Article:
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Hunter College NYC Food Policy Center

 

Understanding Local Food Environments, Food Policies, and Food Terminology: A Study of Two NYC Neighborhoods

With the increase in obesity and other diet-related diseases, as well as the persistence of food insecurity among many vulnerable populations, the need for transformative changes to our food systems and local food environments is critical.
In an effort to improve population health, and the health of New York City residents, the Hunter College New York City Food Policy Center is constantly seeking to better understand the differences and similarities across neighborhood food environments.

The Center conducted a short survey in East Harlem and the Upper East Side to understand knowledge, attitudes, and behaviors around food, and to inform policymaking that addresses food-related health inequities in New York City.

Download the report here>>>


FoodSystem-Innovation&Tech_2017_Page_001

Health Tech and Food Insecurity

The digital revolution over the past 25 years has transformed the way we communicate, learn, conduct business, purchase goods and obtain information. Industrialization, urbanization and market globalization have led to significant shifts in lifestyle, eating behavior and food choices worldwide. The Center’s latest report examines how technology can help the food system. The report is the first in a series of five about innovation and technology in the food system.
The goal of these reports is to inspire readers–including academics, researchers, community-based organizations, funders, social entrepreneurs, policymakers, government agencies and others involved in the food movement to think about innovative, technological ways to overcome the challenges facing the food system. These challenges include food insecurity, access to healthy food, food waste, food safety and food-related chronic diseases.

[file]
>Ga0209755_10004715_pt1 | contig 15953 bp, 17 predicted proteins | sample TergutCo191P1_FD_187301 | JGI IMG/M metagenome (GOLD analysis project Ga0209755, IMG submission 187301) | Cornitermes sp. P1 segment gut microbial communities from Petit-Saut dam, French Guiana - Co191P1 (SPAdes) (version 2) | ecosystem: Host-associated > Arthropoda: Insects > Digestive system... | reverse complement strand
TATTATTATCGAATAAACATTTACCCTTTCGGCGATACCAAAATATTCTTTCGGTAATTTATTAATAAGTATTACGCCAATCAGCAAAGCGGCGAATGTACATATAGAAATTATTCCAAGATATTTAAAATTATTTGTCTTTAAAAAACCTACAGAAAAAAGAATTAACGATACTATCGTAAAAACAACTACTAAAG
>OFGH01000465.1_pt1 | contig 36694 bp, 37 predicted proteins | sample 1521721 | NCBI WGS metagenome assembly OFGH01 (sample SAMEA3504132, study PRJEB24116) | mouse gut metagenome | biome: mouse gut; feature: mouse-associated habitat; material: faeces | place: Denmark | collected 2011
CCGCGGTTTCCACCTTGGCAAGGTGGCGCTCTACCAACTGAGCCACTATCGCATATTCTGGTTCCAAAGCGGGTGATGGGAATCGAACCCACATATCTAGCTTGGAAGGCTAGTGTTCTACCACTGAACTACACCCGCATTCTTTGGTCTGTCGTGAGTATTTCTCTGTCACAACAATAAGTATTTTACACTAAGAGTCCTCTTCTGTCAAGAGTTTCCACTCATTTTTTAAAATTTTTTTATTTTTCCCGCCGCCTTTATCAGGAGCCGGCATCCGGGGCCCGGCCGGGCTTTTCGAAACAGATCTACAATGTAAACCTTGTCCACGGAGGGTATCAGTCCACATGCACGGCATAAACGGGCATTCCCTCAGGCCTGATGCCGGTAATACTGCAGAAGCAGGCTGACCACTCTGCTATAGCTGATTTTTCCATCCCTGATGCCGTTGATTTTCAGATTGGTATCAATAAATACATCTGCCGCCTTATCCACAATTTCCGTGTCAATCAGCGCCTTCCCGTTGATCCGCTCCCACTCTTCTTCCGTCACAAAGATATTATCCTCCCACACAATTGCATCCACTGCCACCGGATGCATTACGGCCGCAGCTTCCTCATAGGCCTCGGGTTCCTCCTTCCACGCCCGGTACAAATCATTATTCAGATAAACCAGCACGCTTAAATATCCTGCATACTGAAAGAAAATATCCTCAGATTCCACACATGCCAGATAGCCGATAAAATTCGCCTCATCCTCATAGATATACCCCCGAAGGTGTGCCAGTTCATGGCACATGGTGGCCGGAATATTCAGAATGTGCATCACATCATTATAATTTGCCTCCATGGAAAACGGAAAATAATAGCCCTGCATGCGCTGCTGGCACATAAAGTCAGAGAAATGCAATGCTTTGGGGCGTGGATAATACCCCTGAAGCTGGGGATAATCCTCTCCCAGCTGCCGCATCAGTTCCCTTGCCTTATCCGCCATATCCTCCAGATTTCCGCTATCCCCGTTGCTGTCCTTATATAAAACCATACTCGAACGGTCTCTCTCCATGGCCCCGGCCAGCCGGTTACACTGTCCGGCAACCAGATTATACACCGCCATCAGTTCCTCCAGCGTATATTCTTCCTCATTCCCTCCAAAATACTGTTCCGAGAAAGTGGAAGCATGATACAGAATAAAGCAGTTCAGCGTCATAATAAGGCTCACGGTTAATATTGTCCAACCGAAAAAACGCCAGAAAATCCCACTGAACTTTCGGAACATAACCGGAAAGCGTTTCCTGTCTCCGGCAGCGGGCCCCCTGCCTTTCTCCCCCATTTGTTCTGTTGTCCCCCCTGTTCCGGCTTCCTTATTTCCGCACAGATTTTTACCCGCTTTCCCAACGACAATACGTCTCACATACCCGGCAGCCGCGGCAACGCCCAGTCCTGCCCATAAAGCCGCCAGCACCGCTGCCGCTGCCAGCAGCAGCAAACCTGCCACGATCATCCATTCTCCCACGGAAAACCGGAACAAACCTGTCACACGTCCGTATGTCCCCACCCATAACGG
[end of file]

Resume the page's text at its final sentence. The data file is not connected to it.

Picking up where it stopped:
This first report discusses and demonstrates ways that technology can help food-insecure individuals access and afford food. Though not a solution to poverty and the other root causes of food insecurity, technology can make it easier for people to sign up for and use federal food assistance benefits, learn about resources in their communities, access nutrition education, plan low-cost meals and save money while grocery shopping. This report and upcoming reports include many examples that demonstrate creative solutions to complex food system issues and also identify areas where new technological developments are needed.
Download the report here>>>

 


Cover PhotoThe Public Plate in New York City

This report examines the health and economic impact of the more than 260  million meals the City serves each year in public schools, child care and senior citizen programs, homeless shelters, jails, hospitals, and other settings. This market power  can make healthier, more affordable food available to all New Yorkers. Over the last decade much has been done to improve this system; this report suggests specific ways and areas in which the new Mayoral administration can further improve institutional food.

Download the report here>>>

Download the executive summary here>>>

Download the supplement to the report here>>>

 


 

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Jobs For a Healthier Diet and a Stronger Economy

This report examines current efforts to create new food jobs in New York and explores opportunities for creating additional jobs that provide a living wage and contribute to making healthy food more available and affordable.  The report examines the role HUNTER and CUNY can play in creating a good food workforce for New York City.

Download the full report here>>>

Download the report (without executive summary) here>>>

Download the executive summary here>>>

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